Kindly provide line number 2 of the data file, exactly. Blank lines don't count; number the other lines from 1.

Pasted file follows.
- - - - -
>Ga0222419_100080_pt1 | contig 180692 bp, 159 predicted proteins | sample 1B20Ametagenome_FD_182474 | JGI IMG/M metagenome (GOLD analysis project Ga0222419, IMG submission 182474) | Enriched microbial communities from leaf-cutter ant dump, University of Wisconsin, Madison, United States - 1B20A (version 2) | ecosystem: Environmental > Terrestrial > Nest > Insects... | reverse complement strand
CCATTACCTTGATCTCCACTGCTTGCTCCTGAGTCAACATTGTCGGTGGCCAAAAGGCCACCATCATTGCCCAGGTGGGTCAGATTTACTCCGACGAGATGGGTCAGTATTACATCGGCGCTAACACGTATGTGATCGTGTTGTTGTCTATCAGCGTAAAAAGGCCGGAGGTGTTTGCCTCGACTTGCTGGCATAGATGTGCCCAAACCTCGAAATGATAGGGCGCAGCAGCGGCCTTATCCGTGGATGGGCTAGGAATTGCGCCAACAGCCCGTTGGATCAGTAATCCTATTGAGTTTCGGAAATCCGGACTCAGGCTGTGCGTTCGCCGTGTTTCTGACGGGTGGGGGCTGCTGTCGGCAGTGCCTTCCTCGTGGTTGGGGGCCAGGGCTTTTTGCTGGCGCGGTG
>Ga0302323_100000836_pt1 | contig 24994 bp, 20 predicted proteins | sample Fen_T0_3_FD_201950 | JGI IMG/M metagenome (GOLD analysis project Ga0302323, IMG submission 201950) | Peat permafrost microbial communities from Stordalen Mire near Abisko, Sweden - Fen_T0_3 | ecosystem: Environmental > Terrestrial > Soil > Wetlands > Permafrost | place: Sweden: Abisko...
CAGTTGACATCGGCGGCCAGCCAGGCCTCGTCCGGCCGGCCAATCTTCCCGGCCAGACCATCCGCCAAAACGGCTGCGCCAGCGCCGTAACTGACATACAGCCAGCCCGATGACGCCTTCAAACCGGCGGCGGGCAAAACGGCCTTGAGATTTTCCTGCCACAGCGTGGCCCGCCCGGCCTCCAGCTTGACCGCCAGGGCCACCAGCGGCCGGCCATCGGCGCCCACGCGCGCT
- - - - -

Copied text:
CCATTACCTTGATCTCCACTGCTTGCTCCTGAGTCAACATTGTCGGTGGCCAAAAGGCCACCATCATTGCCCAGGTGGGTCAGATTTACTCCGACGAGATGGGTCAGTATTACATCGGCGCTAACACGTATGTGATCGTGTTGTTGTCTATCAGCGTAAAAAGGCCGGAGGTGTTTGCCTCGACTTGCTGGCATAGATGTGCCCAAACCTCGAAATGATAGGGCGCAGCAGCGGCCTTATCCGTGGATGGGCTAGGAATTGCGCCAACAGCCCGTTGGATCAGTAATCCTATTGAGTTTCGGAAATCCGGACTCAGGCTGTGCGTTCGCCGTGTTTCTGACGGGTGGGGGCTGCTGTCGGCAGTGCCTTCCTCGTGGTTGGGGGCCAGGGCTTTTTGCTGGCGCGGTG